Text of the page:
Motor sport

Miami rebound leaves Mercedes perplexed

After being the fastest in FP2 in Miami in his Mercedes, George Russell, underneath, was puzzled. “I don’t understand why we hit the ground running here. We knew that going into this weekend, with the higher temperatures, it would help us a little with warming up the tyres. This is the first really hot race. The car seems to be running well but it’s only Friday and we’re not getting too excited.

Lewis Hamilton was also relatively quick, but even more perplexing. “It looks like me, to be honest. We still have a balance problem. We haven’t cured him. But looking at the times, it looks like we’ve improved, so I’m not sure where that stands. I still have trouble with the car.

But the porpoising problem has been greatly reduced – as was the case with all cars. On a track that didn’t seem to cause the phenomenon, Mercedes was suddenly competitive again – at least on the surface.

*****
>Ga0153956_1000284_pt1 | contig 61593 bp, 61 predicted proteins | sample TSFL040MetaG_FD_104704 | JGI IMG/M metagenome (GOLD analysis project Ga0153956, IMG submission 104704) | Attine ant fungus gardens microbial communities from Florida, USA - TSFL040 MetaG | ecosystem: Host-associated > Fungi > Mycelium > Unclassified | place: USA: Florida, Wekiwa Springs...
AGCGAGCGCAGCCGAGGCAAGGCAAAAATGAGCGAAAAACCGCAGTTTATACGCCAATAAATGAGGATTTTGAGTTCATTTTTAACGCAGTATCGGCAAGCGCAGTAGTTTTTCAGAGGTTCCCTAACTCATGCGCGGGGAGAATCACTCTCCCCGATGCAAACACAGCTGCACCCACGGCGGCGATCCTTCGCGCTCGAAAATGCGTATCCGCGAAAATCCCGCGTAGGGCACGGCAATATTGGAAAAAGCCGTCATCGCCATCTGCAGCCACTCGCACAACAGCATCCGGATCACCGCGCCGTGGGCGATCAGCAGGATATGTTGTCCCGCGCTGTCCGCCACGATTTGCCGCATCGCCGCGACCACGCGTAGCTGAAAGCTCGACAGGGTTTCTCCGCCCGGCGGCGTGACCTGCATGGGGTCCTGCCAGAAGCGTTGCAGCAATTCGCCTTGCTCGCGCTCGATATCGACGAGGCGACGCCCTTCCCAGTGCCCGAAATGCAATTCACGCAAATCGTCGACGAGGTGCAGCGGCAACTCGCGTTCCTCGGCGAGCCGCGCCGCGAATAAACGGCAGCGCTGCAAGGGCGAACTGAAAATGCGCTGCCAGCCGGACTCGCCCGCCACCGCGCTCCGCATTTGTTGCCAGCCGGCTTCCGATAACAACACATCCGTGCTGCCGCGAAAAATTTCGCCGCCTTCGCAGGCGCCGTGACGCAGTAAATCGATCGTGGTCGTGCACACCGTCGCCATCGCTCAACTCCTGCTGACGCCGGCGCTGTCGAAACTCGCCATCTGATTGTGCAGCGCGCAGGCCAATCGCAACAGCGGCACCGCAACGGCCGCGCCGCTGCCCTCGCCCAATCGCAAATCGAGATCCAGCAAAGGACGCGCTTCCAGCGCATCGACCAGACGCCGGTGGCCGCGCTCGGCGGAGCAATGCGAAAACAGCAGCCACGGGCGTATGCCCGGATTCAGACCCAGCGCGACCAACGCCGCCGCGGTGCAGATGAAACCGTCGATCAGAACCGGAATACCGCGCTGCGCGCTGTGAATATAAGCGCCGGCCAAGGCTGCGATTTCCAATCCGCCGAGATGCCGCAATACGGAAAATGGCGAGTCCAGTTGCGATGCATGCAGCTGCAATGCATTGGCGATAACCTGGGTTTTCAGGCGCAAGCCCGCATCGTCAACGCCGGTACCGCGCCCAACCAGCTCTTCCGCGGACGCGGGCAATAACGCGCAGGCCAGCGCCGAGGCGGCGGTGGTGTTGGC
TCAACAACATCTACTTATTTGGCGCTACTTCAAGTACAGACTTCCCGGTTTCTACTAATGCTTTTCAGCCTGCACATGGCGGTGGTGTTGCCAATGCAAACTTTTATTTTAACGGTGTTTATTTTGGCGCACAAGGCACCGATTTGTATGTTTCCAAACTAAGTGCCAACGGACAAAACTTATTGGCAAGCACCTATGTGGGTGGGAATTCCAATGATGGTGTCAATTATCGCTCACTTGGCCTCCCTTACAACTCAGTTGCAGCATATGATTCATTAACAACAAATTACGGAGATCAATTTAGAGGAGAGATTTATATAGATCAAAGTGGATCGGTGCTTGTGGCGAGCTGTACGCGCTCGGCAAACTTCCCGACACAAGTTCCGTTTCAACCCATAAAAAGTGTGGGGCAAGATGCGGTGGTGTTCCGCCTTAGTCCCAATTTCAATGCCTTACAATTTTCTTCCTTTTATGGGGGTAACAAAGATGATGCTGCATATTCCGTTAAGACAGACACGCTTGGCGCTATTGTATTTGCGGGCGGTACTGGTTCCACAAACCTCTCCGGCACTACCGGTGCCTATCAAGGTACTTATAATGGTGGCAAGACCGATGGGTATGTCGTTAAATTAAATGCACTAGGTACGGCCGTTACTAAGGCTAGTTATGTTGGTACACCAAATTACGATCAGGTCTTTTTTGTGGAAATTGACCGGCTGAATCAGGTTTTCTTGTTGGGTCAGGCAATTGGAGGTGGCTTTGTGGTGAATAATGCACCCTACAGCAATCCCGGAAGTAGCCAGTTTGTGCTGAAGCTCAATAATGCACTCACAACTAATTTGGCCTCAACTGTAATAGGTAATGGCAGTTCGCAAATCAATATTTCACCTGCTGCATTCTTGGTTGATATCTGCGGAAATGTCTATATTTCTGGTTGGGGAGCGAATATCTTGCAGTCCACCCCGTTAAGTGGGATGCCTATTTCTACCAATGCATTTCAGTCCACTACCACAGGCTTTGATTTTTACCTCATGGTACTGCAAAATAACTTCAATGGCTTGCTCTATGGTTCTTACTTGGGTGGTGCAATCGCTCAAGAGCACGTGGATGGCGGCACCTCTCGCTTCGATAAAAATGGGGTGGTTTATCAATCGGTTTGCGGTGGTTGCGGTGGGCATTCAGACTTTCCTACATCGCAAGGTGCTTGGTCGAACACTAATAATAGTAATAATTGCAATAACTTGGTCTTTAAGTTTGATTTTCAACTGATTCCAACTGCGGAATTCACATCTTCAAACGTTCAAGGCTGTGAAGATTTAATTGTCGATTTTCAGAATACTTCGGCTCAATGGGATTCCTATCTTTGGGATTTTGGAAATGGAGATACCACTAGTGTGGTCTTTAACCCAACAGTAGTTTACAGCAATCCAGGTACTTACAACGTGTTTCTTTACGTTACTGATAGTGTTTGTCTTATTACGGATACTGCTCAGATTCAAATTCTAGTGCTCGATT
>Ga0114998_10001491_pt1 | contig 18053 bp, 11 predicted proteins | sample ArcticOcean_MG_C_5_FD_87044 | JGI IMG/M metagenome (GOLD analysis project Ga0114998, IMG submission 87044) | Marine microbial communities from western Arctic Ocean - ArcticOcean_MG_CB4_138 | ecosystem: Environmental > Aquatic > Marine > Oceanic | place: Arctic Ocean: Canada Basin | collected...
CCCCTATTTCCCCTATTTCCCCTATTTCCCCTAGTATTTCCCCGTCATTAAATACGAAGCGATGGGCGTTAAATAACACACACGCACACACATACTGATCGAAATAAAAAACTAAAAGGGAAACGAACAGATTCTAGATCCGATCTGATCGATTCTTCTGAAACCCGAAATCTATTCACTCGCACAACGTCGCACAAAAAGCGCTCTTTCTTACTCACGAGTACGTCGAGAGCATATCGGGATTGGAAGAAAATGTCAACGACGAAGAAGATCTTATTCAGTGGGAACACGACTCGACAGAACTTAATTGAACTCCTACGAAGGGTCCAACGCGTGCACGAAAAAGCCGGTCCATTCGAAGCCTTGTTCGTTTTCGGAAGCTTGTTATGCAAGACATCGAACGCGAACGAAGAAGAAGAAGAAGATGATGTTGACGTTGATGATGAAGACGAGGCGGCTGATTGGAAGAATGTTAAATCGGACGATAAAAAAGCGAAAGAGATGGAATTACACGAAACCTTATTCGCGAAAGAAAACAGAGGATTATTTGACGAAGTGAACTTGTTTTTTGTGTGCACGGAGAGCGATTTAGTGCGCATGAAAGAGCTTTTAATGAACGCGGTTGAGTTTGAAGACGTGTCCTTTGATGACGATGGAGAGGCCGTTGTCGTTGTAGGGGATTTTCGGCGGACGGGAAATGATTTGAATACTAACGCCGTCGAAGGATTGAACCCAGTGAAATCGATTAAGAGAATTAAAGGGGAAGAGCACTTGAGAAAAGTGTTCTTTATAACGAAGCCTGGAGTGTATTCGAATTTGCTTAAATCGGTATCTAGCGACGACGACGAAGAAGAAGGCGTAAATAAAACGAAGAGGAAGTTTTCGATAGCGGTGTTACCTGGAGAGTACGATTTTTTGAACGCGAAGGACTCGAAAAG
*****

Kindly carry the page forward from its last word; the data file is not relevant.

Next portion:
On Saturday, the car was as far away as ever – and the porpoising was back with a vengeance. The ride height had been lowered for FP3 and the car was nowhere. Friday’s settings were restored for qualifying and there was still more than 0.8 seconds behind. It seems that the car’s problems returned with the increase in track grip.

Friday had turned out to be a false dawn. “It was a whole different beast today,” Russell said after failing to graduate from Q2. “The rear of the car is bouncing around and you just don’t have any support or stability at the rear. Yesterday we were flying in the first sector and I had so much confidence in the car… We don’t really understand why that is different.